CULTURE- ART FEATURE- Positively negative: Tim Michel's mostly good space

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In my world, there is bad negative space and good negative space. Bad negative space would be my mood last Tuesday, when I felt crushed by deadlines and friendships that seemed fractured. I pitied the fool who crossed my path. Good negative space, on the other hand, is abundant in Tim Michel's etchings on view in his landscape exhibition, "Over the Wall," at the C&O Gallery. 

The basic concept of negative space in composition refers to the area around or between objects, an emptiness that skilled artists incorporate and manipulate in creating their work. In printmaking, where positive areas are generally inked, whatever is left to the blank page is negative space. In this way, what's negative sometimes becomes positive.

An example is Tim Michel's striking "Flowering Cherry." Here the un-inked page suggests the blossoming foliage at the center of the piece and serves as the surrounding ground. Michel restricts the black ink, varying its opacity, to the trunk and branches, interstices between the leaves, shadows, and background. The result is compelling and graphically strong.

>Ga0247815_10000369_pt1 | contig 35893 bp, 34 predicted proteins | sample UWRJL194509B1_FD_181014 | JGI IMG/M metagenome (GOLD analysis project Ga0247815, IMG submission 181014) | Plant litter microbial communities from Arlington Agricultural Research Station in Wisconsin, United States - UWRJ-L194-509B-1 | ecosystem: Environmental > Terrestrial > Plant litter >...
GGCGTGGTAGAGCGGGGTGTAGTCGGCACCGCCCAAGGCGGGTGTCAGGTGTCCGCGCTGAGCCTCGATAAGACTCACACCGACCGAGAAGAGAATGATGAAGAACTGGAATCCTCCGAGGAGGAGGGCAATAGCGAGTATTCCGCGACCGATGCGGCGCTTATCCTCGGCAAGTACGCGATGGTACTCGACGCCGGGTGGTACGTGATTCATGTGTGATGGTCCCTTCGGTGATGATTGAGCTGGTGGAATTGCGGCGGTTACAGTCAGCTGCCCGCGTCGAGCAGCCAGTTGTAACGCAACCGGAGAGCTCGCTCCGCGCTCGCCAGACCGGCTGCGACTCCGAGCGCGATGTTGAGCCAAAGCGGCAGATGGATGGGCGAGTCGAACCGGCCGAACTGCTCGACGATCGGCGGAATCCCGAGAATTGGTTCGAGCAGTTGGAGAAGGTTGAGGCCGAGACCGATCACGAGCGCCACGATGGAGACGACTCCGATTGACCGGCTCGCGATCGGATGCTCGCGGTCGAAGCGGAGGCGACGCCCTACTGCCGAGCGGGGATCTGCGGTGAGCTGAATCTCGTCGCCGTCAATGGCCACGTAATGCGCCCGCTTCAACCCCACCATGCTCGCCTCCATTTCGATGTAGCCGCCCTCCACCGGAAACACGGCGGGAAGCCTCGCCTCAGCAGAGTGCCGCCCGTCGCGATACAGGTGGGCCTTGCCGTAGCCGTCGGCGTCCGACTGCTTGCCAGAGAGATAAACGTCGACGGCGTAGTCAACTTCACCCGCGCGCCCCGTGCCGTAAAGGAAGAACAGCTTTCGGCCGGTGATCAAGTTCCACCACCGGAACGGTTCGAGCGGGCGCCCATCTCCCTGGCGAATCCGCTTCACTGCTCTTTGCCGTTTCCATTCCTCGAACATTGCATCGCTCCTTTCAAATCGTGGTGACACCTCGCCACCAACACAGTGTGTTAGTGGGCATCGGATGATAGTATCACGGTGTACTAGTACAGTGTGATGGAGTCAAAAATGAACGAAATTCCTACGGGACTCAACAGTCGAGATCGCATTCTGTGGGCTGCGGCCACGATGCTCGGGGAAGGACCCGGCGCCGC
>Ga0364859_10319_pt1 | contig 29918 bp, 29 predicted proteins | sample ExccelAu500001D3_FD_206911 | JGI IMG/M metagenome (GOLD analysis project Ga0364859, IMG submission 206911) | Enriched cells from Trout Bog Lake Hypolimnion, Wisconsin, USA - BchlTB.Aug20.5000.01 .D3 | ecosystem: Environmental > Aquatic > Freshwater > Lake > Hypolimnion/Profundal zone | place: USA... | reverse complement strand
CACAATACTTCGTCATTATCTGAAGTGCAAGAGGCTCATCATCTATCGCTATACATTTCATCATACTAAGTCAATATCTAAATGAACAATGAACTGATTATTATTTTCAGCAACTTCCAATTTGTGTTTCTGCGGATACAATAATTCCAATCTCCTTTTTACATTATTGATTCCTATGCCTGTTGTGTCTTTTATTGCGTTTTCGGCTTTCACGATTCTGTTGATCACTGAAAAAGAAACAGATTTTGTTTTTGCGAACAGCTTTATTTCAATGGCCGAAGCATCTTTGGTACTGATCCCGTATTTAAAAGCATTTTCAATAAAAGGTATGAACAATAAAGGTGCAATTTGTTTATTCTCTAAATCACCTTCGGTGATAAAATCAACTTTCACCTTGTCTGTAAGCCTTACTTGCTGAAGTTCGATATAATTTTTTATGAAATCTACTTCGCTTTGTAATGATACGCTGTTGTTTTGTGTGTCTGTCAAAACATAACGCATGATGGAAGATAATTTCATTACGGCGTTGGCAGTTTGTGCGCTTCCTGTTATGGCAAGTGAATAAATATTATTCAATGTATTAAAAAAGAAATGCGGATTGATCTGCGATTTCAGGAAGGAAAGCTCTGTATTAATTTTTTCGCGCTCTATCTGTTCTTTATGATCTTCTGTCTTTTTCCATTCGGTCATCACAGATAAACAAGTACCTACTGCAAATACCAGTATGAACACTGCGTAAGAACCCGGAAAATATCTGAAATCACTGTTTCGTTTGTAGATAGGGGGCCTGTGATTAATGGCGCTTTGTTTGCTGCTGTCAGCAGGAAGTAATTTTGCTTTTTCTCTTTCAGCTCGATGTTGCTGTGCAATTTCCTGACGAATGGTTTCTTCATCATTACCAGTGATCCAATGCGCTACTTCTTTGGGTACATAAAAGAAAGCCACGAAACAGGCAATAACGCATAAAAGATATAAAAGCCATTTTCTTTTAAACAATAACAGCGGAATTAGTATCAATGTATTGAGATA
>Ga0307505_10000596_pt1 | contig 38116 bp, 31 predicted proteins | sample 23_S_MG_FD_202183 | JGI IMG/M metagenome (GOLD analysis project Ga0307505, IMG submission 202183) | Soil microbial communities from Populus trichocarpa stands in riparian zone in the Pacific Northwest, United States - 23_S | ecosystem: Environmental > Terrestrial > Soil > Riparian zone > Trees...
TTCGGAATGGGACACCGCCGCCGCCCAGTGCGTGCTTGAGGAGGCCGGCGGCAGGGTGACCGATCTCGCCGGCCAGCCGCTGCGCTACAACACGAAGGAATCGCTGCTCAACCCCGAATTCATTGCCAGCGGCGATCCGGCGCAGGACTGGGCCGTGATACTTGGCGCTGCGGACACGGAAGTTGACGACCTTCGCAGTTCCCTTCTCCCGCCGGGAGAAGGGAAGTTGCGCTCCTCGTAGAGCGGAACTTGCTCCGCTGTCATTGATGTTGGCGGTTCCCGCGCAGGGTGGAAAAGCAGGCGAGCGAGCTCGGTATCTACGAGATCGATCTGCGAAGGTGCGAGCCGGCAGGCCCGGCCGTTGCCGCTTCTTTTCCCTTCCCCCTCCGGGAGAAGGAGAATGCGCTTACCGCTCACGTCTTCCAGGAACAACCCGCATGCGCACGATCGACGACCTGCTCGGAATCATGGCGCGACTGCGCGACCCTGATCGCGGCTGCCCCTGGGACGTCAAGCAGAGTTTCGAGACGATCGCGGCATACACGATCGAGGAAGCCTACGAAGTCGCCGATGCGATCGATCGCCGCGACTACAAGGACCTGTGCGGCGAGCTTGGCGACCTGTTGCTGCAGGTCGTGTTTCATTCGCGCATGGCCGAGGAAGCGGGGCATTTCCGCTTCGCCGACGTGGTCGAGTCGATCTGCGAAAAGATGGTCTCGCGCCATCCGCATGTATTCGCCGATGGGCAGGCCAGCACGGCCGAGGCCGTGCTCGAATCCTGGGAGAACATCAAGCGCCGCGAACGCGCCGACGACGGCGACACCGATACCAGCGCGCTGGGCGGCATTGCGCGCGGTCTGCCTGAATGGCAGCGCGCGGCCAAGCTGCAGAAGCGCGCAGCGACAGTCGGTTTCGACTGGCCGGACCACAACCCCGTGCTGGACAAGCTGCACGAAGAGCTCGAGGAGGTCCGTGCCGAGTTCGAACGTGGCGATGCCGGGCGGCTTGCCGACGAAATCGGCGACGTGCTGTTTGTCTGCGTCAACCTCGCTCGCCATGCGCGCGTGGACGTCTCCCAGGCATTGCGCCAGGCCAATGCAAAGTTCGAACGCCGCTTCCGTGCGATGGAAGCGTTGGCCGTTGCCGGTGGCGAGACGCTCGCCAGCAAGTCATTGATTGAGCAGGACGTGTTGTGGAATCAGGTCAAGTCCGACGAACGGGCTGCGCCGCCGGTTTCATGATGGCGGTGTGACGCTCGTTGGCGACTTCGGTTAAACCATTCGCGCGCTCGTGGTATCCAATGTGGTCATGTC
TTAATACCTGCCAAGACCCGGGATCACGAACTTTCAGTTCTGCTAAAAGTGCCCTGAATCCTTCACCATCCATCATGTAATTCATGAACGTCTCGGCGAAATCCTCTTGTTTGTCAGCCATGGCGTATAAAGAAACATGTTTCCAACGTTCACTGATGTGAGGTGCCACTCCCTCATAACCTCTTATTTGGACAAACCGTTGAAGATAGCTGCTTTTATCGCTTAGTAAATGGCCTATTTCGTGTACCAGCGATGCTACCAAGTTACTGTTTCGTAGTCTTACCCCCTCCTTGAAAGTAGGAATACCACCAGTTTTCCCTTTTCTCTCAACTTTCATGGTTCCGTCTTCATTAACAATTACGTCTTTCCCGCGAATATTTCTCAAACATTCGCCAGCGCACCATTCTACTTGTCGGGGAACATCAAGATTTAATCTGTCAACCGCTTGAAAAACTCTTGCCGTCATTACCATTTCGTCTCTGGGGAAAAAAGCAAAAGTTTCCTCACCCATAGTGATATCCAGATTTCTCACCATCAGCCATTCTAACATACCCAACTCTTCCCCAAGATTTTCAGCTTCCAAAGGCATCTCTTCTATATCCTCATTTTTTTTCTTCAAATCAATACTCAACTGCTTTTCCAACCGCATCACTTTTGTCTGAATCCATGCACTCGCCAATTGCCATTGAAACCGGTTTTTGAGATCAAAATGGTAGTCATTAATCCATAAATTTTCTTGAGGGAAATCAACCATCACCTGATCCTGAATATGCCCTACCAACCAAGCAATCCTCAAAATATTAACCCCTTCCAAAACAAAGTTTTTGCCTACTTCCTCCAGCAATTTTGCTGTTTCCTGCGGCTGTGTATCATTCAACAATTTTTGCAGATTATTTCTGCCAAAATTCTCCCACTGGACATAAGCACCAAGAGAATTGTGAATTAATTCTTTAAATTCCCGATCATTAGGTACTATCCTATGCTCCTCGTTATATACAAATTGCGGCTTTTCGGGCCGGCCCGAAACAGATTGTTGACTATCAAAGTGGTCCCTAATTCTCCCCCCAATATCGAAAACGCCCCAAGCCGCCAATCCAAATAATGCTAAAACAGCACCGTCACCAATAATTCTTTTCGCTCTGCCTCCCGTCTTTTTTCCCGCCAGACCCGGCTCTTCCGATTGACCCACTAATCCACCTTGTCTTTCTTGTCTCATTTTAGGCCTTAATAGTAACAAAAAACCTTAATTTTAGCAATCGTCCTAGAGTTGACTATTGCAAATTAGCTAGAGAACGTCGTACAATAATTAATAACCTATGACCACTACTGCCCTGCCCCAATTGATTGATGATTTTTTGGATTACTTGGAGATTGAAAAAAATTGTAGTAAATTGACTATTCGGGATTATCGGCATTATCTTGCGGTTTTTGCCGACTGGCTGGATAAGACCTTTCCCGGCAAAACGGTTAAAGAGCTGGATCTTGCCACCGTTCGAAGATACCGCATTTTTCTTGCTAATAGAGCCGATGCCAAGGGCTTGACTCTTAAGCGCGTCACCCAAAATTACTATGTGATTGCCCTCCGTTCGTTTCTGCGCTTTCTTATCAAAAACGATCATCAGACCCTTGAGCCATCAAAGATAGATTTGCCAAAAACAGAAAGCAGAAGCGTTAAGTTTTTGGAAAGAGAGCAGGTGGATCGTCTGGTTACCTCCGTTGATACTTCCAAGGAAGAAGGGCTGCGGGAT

A more conventional use of negative space occurs in "Viegas," in which Michel offers a glimpse of ocean and sky through an abstract tangle of shadowy black branches. In this simple yet powerful composition, the inviting sky is nothing more than a bit of the blank page, hovering above a calm stretch of water that he has beautifully tinted a diffuse blue.

Elsewhere, negative space provides a frame that calls attention to the printed area of Michel's image. In "Montalto Moon," the rectangular space occupied by the semi-abstract moonlit landscape is quite small, but the way Michel has placed it in the upper third of an otherwise empty page fuels its impact.

Not every piece in "Off the Wall" is as successful. Michel is obviously experimenting with color and abstraction, moving away from the predominantly realistic images he exhibited at Angelo two years ago. More power to him– stretching and working through trial and error are essential for any artist's evolution. But Michel's attempts at edginess sometimes undercut the strength of his original plates, as seen in "Blue Moormans."

The worst aspect of the show, however, is its careless presentation. The framing is haphazard, and identifying labels are nothing more than torn-up sticky notes hurriedly penned and slapped on the wall. Even when an exhibition's images are positive, poor presentation inevitably creates bad negative space.

Tim Michel's exhibition, "Over the Wall," is on view at the C&O Gallery through the end of September. A portion of sales will benefit the Piedmont Environmental Council. 515 Water St. E. (next to the C&O Restaurant). 971-7044.